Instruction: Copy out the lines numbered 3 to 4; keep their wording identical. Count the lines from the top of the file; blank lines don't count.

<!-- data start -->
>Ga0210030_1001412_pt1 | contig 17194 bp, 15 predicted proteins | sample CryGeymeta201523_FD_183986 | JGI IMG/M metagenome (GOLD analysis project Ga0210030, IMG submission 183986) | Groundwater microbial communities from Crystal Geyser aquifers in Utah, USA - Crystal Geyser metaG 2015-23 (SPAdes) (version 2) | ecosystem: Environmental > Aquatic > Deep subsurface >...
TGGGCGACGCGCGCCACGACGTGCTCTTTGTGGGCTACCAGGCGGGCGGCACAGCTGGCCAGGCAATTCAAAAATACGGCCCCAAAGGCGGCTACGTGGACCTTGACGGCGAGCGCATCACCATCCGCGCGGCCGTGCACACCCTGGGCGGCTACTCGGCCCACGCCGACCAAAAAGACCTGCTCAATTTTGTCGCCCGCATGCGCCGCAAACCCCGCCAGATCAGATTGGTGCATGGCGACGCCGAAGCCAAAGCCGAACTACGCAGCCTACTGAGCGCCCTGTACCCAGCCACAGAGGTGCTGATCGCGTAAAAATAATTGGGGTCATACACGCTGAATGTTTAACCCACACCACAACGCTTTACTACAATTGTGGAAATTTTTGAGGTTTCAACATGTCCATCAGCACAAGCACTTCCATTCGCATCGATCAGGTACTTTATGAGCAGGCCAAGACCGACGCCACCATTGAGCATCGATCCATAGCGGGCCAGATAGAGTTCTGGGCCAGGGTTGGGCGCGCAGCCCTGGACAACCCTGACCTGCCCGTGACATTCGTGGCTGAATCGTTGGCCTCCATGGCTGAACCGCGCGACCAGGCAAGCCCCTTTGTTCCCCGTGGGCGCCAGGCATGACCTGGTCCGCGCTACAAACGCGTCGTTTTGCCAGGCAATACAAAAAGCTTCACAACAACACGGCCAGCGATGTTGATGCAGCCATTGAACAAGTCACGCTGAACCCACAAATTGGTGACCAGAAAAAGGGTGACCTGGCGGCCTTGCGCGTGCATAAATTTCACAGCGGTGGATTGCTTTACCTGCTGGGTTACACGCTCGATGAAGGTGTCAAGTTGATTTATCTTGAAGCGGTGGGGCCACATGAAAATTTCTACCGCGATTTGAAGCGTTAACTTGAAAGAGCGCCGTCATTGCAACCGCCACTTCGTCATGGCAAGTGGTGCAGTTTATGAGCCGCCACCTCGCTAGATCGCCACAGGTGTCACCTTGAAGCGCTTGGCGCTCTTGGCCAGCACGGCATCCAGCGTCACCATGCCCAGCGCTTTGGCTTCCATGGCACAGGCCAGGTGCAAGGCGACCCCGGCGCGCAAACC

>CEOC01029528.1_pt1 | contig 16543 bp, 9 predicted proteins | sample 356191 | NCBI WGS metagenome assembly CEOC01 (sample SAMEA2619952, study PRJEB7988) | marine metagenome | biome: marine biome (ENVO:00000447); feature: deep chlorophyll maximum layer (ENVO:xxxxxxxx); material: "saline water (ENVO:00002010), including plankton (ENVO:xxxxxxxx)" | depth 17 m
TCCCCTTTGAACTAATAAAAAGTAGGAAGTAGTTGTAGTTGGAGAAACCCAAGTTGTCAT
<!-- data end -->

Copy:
>CEOC01029528.1_pt1 | contig 16543 bp, 9 predicted proteins | sample 356191 | NCBI WGS metagenome assembly CEOC01 (sample SAMEA2619952, study PRJEB7988) | marine metagenome | biome: marine biome (ENVO:00000447); feature: deep chlorophyll maximum layer (ENVO:xxxxxxxx); material: "saline water (ENVO:00002010), including plankton (ENVO:xxxxxxxx)" | depth 17 m
TCCCCTTTGAACTAATAAAAAGTAGGAAGTAGTTGTAGTTGGAGAAACCCAAGTTGTCAT